South Park: The Fractured But Whole brings together the best of the 20-odd year old series and mashes it together successfully with satisfying, surprisingly deep role-playing game mechanics.

The game follows on from the original South Park game, ‘The Stick of Truth’, in every way. Presenting a slick evolution of the turn based RPG game style which was much adored by fans. However, while the original was laden with references from 15 years of the classic series, The Fractured But Whole presents a far more ‘generic’ experience with less inside jokes and throwback memories, replaced with fart jokes and shock (homoerotic) humour. While this makes the game more open to non-South Park fans, the hardcore among us are left feeling a little empty, with a desire to return to ‘The Stick of Truth’ to help Lemmywinks or the Underpants Gnomes one more time.


Presentation matters a good deal here because of how it’s all set up – this is again a game-length episode of the show, so to craft that illusion in a compelling fashion it has to look right. It does. Even characters’ introductory artworks, in which they are doodled with a bit more detail, fit perfectly with how superheroes have been presented in the South Park of TV land. It nails it, and it riddles the Fractured But Whole with pure authenticity.

Speaking of authenticity: yes the humour is class.,Clever and with a witty subtext at times, at others your character pinning down Captain Diabetes and passing gas in his face in order to force his ‘diabetes powers’ to kick in so he can destroy an obstacle in your path. You know, the usual sort of thing.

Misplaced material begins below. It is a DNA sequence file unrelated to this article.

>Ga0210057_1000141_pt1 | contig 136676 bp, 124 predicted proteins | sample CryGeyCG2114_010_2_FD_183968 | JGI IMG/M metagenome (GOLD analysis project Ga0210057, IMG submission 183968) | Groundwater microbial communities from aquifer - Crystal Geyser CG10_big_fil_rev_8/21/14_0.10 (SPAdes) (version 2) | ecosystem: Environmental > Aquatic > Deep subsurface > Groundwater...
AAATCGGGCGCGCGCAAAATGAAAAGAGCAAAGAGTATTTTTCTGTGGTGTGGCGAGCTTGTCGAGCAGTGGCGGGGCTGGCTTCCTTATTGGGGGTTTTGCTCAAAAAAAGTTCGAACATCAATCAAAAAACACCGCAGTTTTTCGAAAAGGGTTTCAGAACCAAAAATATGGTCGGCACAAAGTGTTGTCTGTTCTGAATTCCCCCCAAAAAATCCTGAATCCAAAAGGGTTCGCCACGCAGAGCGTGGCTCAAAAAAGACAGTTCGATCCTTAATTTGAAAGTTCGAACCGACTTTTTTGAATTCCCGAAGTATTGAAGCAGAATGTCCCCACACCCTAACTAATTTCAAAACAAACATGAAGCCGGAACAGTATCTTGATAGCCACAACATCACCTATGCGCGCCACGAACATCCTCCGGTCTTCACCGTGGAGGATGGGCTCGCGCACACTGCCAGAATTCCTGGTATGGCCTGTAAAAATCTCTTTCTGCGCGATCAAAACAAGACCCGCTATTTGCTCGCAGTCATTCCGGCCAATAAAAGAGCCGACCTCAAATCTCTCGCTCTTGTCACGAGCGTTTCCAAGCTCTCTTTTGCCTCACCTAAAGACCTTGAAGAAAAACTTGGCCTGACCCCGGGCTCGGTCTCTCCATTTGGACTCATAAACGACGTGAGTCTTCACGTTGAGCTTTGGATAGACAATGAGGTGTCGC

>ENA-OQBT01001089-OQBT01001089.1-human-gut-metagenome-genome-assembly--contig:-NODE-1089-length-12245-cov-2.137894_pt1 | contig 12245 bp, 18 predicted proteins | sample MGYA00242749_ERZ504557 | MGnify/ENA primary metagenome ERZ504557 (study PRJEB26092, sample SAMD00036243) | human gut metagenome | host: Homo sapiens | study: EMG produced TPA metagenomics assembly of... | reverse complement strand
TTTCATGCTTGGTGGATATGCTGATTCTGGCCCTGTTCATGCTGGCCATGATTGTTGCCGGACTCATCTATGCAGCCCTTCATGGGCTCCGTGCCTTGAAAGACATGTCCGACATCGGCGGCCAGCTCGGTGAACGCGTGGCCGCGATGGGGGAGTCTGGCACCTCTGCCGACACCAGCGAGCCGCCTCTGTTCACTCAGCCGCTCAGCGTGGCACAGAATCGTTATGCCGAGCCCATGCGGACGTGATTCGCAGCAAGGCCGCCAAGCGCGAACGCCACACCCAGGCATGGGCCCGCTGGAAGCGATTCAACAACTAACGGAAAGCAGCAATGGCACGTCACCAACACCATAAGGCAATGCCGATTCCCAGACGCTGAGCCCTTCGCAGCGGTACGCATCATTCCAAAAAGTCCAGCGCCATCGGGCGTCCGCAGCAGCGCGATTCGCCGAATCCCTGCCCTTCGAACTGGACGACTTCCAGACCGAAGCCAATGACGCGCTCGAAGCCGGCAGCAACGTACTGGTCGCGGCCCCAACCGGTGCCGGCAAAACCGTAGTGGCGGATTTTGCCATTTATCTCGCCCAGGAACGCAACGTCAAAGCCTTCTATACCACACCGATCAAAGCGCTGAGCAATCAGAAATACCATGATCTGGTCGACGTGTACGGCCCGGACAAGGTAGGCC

Combat is much improved over the Stick of Truth, playing out as a turn-based battle on a grid. You can move certain distances, and attacks will only hit certain squares, in certain directions. It’s easy to get on with, but when things do ramp up there’s some satisfying strategy in the regular combat.

You can dress, re-dress and otherwise alter your character as you see fit (race and gender included); the story will continue with you in the same role regardless of who you are as a person. It’s a linear experience with side quests aplenty, not real the Witcher 3-style open world epic, but it definitely works a hell of a lot better in this fashion, forcing the story to keep up at a decent pace and making sure you rarely get bored.

There are nods to the Metroidvania genre of games, too, in that there are many areas and challenges you just cannot complete until you’ve unlocked other powers later in the game. Cracked walls and open circuits, heavily defended “medicinal fried chicken” joints and impassable lava (it’s Lego) strewn across the streets – at first it’s just there, something you see, can’t get past and ignore. But soon enough you’re going to back to those areas with a renewed vigour, ready to blast those red blocks off the pavement. It’s simple and old fashioned, but oh so satisfying.

Thankfully, The Fractured But Whole doesn’t suffer from the sames issues. The whole story is a tighter fit, with the game mechanics, boss battles and levelling system tied adeptly into the narrative.

You don’t easily become over-powered, there’s enough enemy variety to keep things interesting and the deep South Park lore present in just about every area gives casual fans and superfans alike something to keep their attention rapt at all times.